PSL Property Specification Language Jasper Design Automation Jasper Design Automation 2005 1 Introduction to PSL Jasper Design Automation 2005 2 Introduction What is PSL? o A language for the formal specification of concurrent systems Particularly applicable for the description of hardware designs Describe properties (or assertions) that are required to hold on a DUV

Key characteristics of PSL include: o Mathematically precise well-defined formal semantics o Very expressive coving large class of real world design behaviors o Known efficient underlying verification algorithms o Intuitive and easy to learn, read, and write o PSL is a layered language, ideal for reuse, and supports multiple HDL flavors Verilog, VHDL, SystemC, and SystemVerilog Jasper Design Automation 2005 3

Background Sugar created at IBM Haifa Research Labs 1994 Syntactic sugaring of CTL FVTC formed in Accellera (OVI) 1998 Branching-time semantics plus regular expressions Jasper Design Automation 2005 FVTC considers: Temporal e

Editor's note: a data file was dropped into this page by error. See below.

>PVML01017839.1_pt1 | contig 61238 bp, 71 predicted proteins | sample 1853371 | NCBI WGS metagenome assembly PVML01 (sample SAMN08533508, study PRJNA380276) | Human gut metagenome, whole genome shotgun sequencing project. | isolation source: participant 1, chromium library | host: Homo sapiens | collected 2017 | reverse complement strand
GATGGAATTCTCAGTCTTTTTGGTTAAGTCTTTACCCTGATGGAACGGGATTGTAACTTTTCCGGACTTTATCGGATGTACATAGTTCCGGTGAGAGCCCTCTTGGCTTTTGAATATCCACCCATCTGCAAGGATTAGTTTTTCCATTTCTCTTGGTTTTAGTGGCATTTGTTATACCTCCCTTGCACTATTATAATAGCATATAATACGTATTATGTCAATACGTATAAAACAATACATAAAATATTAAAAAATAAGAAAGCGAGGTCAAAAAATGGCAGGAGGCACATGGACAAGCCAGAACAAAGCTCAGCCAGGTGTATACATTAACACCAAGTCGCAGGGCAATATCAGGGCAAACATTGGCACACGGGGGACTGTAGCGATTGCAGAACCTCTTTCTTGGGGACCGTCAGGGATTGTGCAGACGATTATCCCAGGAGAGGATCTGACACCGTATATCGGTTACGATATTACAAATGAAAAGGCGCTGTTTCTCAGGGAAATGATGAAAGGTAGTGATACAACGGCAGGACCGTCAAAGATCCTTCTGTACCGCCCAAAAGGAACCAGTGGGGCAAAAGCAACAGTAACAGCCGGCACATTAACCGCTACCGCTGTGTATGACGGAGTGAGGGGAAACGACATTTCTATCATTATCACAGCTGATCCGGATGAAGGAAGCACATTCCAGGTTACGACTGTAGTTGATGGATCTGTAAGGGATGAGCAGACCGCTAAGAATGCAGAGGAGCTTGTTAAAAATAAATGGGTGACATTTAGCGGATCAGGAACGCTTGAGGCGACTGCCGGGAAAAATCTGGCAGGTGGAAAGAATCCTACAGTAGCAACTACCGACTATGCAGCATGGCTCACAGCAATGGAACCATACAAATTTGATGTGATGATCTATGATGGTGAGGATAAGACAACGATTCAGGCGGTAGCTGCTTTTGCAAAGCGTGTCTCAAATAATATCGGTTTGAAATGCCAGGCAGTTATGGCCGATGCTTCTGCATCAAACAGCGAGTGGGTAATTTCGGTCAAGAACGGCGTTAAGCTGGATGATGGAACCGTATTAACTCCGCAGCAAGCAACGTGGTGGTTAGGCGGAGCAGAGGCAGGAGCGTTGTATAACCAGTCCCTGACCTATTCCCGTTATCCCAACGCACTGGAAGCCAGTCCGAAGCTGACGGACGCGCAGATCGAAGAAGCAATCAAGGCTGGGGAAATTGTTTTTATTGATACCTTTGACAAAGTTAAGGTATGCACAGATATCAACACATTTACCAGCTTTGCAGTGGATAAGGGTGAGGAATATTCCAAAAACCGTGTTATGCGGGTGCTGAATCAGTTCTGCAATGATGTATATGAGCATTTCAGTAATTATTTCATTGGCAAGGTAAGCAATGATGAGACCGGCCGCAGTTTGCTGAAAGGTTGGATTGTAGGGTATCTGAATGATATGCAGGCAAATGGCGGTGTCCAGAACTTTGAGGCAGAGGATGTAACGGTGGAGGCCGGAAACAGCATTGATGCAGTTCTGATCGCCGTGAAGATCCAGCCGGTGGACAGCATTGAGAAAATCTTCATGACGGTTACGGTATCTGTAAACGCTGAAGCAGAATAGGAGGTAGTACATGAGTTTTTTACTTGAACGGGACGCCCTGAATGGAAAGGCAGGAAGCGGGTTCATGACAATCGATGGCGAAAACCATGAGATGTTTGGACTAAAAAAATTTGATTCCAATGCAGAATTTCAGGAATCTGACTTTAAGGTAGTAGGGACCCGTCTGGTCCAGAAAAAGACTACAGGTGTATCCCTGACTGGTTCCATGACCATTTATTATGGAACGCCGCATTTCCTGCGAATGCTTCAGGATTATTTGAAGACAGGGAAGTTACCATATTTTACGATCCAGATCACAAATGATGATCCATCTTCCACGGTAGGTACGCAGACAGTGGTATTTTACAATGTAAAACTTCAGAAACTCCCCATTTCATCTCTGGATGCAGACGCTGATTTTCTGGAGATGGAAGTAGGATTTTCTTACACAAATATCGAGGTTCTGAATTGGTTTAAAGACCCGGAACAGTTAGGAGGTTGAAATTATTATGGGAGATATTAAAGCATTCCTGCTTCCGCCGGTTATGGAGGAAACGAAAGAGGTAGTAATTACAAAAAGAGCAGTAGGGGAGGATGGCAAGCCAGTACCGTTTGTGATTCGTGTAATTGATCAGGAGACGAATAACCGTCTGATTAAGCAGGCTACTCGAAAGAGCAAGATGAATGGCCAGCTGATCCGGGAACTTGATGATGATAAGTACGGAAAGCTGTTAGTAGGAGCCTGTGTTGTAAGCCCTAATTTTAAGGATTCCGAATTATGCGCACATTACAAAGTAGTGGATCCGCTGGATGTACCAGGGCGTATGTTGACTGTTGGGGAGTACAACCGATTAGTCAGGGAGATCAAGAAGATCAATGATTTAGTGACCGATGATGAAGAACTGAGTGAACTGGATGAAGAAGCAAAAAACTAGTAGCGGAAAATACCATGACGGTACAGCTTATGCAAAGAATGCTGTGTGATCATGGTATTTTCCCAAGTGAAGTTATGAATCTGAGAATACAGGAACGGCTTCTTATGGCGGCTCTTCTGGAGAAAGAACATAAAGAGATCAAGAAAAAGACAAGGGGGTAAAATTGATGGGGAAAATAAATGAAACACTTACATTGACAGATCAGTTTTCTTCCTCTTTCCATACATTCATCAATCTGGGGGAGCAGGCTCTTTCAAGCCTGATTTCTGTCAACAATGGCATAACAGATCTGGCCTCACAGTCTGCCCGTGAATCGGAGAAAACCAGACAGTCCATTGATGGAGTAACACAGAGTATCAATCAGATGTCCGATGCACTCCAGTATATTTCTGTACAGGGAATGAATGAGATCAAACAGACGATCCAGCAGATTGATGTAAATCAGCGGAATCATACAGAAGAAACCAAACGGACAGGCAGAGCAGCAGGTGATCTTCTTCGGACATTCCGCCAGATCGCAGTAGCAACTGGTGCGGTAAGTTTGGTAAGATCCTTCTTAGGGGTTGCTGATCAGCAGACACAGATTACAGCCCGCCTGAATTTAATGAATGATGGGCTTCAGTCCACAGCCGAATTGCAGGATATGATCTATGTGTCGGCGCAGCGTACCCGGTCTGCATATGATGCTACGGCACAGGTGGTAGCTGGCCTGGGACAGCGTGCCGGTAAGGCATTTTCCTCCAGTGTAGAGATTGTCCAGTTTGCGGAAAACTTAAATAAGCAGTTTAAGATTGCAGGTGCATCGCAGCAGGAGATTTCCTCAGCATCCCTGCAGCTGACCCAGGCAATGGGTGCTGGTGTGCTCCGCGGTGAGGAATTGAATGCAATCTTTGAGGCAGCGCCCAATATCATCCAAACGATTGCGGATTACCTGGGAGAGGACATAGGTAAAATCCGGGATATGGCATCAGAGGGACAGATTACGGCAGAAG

PSL CBV based on ForSpec Sugar 2.0 Sugar 2001 Linear-time semantics Added to Sugar 2002 PSL 1.01 Approved 2003 PSL and SVA alignment 4 PSL 1.1 Approved

IEEE 1850 PSL 2004 2005 PSL enhancements and clarifications Elements of an assertion language Logic, whose origins date back to the Greek philosophers, allows us to answer the question: Does a given model satisfy a given property? model logic property Jasper Design Automation 2005 5

true/false Elements of assertion languages Classical logic deals with timeless statements. o The moon is a satellite of the earth. o The moon is rising (now). universe logic true/false The moon is rising However, in classical logic, we cannot express: o The moon will rise again and again

Jasper Design Automation 2005 6 Temporal Logic Our interest properties of reactive systems. In reactive systems, processes maintain on-going interaction with their environment. Interesting statements about reactive systems depend on time. o For example, A and B are mutually exclusive for all values of time Temporal logic can describe the ordering of events in time without introducing time explicitly.